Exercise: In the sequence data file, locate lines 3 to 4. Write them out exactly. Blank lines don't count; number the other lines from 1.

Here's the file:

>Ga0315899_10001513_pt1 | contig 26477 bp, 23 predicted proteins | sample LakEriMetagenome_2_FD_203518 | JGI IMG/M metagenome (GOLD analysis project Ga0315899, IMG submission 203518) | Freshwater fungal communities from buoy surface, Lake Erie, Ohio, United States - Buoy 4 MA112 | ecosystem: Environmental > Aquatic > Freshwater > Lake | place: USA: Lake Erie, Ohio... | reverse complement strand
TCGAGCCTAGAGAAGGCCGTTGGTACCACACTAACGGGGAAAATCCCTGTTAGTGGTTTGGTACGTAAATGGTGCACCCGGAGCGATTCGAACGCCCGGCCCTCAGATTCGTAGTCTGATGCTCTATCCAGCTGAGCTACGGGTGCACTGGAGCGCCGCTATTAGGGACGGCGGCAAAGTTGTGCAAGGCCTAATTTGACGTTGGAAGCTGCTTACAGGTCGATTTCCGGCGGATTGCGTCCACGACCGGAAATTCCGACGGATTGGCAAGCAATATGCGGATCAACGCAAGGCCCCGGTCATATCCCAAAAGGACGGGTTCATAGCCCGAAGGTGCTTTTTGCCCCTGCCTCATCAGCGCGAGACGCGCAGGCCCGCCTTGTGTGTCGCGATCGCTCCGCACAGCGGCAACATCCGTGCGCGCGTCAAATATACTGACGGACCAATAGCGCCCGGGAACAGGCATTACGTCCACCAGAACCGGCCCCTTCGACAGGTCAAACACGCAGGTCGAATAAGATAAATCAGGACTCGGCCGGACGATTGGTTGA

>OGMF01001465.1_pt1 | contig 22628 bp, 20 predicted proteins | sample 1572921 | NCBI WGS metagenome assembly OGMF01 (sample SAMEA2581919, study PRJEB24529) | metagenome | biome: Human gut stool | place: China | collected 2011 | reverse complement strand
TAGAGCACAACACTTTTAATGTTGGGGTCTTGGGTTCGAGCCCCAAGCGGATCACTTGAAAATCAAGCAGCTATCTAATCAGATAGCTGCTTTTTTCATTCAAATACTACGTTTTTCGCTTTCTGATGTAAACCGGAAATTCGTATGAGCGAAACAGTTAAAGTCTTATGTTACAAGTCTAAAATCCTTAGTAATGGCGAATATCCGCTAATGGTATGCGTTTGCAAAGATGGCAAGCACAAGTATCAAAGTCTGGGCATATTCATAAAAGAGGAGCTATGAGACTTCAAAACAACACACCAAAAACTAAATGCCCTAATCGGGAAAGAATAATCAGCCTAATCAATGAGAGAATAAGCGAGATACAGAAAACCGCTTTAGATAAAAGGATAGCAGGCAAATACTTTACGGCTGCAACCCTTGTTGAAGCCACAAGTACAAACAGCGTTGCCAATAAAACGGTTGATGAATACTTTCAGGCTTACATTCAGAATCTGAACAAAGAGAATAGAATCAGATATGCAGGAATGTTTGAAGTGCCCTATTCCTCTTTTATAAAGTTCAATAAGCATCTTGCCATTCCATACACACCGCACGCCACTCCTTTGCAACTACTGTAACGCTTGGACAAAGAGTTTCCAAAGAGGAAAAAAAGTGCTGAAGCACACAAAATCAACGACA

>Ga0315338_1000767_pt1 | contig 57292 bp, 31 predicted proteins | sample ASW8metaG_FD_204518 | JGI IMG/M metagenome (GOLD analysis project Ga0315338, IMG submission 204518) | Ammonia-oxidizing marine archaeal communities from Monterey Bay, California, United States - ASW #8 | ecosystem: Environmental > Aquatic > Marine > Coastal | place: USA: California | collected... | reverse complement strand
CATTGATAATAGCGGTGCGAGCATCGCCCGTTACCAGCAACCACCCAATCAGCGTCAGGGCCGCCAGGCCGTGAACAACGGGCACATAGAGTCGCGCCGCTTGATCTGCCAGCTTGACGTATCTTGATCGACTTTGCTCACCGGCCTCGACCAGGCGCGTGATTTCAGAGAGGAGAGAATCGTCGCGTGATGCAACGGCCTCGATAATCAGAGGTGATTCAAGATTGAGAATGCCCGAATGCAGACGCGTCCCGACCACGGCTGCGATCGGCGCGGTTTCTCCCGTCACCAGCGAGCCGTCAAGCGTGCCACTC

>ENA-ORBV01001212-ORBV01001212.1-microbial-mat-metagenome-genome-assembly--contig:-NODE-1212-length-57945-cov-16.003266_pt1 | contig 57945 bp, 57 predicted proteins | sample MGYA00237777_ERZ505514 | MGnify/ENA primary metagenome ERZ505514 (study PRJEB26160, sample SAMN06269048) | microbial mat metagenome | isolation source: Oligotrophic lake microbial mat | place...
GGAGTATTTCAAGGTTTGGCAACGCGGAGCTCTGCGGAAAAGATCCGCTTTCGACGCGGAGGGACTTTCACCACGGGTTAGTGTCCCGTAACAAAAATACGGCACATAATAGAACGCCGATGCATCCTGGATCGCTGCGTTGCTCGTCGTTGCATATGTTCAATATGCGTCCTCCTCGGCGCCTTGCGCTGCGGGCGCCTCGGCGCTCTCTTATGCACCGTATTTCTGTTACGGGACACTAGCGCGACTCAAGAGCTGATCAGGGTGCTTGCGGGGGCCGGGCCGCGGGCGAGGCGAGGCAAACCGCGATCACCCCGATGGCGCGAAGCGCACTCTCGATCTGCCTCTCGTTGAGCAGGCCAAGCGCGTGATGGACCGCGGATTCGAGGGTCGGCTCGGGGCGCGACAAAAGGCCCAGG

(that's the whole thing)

>OGMF01001465.1_pt1 | contig 22628 bp, 20 predicted proteins | sample 1572921 | NCBI WGS metagenome assembly OGMF01 (sample SAMEA2581919, study PRJEB24529) | metagenome | biome: Human gut stool | place: China | collected 2011 | reverse complement strand
TAGAGCACAACACTTTTAATGTTGGGGTCTTGGGTTCGAGCCCCAAGCGGATCACTTGAAAATCAAGCAGCTATCTAATCAGATAGCTGCTTTTTTCATTCAAATACTACGTTTTTCGCTTTCTGATGTAAACCGGAAATTCGTATGAGCGAAACAGTTAAAGTCTTATGTTACAAGTCTAAAATCCTTAGTAATGGCGAATATCCGCTAATGGTATGCGTTTGCAAAGATGGCAAGCACAAGTATCAAAGTCTGGGCATATTCATAAAAGAGGAGCTATGAGACTTCAAAACAACACACCAAAAACTAAATGCCCTAATCGGGAAAGAATAATCAGCCTAATCAATGAGAGAATAAGCGAGATACAGAAAACCGCTTTAGATAAAAGGATAGCAGGCAAATACTTTACGGCTGCAACCCTTGTTGAAGCCACAAGTACAAACAGCGTTGCCAATAAAACGGTTGATGAATACTTTCAGGCTTACATTCAGAATCTGAACAAAGAGAATAGAATCAGATATGCAGGAATGTTTGAAGTGCCCTATTCCTCTTTTATAAAGTTCAATAAGCATCTTGCCATTCCATACACACCGCACGCCACTCCTTTGCAACTACTGTAACGCTTGGACAAAGAGTTTCCAAAGAGGAAAAAAAGTGCTGAAGCACACAAAATCAACGACA